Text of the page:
Russia plans to return to the moon in recent years, possibly traveling further into outer space.

Roscosmos revealed plans to establish a long-term base on the Moon over the next two decades in 2018, while President Vladimir Putin has vowed to embark on a mission to Mars “very soon.”

Experts warn of inciting space mining war between US, China and Russia
NASA outlined its long-term approach to lunar exploration in 2019, which includes setting up a “base camp” at the south pole of the moon. ()Artist submission courtesy of NASA.)

The US, Russia and China are not the first nor the only nations to jump into the lunar mining train.

Luxembourg is one of the first countries to set its eyes on the possibility of mining celestial bodies, a space agency (LSA) created in 2018 to promote the exploration and commercial use of resources from Near Earth objects.

Unlike NASA, the LSA does not conduct or launch research. It aims to accelerate cooperation between economic project leaders, investors and other partners in the space sector.

The small European nation announced plans to build a European Space Resource Innovation Center (ESRIC) in charge of laying the foundation for the exploitation of extra-terrestrial resources.

Luxembourg is also supporting a program to extract resources from the Moon by 2025.

The mission, in partnership with Ariongroup, in charge of the European Space Agency, plans to extract nuclear-free nuclear power, which is believed to be worth trillions of dollars.

Trillion-dollar market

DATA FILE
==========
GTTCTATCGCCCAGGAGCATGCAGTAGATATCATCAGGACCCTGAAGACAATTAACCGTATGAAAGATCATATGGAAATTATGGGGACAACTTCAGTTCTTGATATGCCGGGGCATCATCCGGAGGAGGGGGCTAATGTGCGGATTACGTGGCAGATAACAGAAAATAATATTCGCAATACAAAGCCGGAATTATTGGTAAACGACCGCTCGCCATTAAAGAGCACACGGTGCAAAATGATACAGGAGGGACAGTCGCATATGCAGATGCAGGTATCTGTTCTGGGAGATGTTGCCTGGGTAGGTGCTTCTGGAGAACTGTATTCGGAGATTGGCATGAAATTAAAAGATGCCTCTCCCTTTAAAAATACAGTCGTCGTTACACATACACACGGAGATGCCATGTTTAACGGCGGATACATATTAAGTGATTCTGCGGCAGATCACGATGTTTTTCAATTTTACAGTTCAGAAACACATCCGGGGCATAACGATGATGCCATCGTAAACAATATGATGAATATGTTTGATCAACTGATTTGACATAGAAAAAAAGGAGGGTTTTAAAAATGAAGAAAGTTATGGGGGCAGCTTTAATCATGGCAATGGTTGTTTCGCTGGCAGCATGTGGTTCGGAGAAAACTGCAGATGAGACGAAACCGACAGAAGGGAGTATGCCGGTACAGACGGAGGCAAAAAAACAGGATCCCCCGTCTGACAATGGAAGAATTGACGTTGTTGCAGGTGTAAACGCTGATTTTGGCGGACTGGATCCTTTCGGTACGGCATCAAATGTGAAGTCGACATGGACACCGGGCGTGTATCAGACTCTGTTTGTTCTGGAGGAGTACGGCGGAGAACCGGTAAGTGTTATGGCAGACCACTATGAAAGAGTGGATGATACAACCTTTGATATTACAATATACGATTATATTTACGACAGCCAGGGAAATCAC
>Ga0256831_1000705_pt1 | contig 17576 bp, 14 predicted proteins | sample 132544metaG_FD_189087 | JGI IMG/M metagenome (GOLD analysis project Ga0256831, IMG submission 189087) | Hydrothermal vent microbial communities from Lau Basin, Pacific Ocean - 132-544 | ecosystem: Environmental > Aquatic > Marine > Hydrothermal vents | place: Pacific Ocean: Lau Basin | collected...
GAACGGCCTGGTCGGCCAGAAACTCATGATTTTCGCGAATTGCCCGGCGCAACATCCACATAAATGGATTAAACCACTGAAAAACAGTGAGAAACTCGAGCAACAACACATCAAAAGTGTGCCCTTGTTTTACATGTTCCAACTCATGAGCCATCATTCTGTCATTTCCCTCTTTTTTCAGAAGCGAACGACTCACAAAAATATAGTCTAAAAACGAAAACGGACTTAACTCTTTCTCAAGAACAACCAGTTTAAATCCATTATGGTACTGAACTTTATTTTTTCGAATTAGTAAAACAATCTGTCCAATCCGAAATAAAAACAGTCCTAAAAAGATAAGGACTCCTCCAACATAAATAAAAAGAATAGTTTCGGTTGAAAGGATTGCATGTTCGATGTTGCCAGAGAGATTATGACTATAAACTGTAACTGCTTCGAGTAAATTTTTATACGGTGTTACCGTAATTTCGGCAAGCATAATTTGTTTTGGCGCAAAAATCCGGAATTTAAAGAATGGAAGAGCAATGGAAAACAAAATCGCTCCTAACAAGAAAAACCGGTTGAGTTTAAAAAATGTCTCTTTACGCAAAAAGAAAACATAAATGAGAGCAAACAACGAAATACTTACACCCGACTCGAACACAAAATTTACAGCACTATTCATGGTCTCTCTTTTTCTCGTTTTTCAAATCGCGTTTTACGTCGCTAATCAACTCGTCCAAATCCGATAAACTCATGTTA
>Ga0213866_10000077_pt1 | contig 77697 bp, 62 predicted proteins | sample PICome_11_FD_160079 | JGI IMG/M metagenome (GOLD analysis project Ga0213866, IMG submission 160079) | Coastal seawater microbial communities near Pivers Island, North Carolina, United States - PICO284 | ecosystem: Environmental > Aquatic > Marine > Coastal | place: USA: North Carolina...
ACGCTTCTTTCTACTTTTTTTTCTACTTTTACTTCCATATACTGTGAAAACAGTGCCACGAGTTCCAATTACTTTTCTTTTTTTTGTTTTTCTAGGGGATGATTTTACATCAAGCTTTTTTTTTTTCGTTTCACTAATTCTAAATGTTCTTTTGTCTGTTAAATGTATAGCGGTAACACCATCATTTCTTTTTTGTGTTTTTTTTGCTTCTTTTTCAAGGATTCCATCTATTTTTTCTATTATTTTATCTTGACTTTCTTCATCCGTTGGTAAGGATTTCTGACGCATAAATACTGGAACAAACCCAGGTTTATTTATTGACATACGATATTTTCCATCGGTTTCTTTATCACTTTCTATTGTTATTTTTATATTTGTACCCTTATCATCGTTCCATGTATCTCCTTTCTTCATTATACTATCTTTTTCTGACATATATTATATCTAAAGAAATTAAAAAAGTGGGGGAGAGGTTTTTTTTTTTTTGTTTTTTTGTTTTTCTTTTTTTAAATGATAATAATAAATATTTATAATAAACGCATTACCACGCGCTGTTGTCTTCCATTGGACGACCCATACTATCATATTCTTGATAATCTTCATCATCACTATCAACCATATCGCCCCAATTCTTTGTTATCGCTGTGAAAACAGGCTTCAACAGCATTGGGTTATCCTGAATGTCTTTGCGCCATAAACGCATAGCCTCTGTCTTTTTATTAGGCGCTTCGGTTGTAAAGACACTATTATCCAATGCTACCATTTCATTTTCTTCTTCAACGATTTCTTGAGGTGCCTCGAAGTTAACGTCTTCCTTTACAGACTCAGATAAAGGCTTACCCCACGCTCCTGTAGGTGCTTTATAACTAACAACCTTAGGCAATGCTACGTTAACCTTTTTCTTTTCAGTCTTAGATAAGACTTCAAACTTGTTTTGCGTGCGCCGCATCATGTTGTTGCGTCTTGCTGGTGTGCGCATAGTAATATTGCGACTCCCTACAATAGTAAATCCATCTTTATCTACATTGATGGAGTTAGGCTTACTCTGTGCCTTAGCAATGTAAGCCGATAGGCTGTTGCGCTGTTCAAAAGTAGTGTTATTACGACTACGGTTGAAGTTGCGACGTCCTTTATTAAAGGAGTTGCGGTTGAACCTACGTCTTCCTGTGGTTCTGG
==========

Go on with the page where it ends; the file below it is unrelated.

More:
Both China and India have also considered removing helium-3 from Earth’s natural satellite. Beijing has already landed on the moon twice in the 21st century, with more missions.

In Canada, most initiatives have come from the private sector. One of the most touted was the Northern Ontario-based Delitation Innovation Partnership with Moon Express, the first American private space exploration firm to be granted government permission to travel beyond Earth’s orbit.

Works include plans for asteroids in space ventures, tracking space debris, building the first manned habitat on Mars, and billionaire Elon Musk’s own plan for unmanned missions to the Red Planet.

Geologists, as well as emerging companies, such as the US-based Planetary Resources, a firm leading the space mining industry, believe that the asteroid is higher in iron ore, nickel and precious metals than those found on Earth Are the ones that make up the market. Valued in trillions.

On December 5, 2020, a metal asteroid 140 miles wide and an estimated $ 10,000 quadrillion reached the closest to our planet.

Experts warn of inciting space mining war between US, China and Russia
In this concept image, a resource inspector carrying payload rovers on the lunar surface. ()Image courtesy of NASA.)

“With NASA and other companies developing and developing nuclear power for use in space travel and colonization, the reality of mining asteroids is closer than ever,” says Bob Goldstein, CEO of US Nuclear Corp.

With the US Nuclear and Magneto-Inertial Fusion Technologies (MIFTI) proving their fusion energy experiments to be successful, they believe they are only a few years away from building the world’s first fusion power generator.

Fusion power emits up to four times as much energy as fission, and uses fuel that is lighter, lower-cost, safer, and durable.

A spacecraft with a fusion-propelled propulsion system can reach the asteroid belt in seven months. According to Goldstein, it could be powerful enough to take an asteroid into Earth’s orbit, where it would be far more efficient for me and transport these valuable resources to Earth.

By mining.com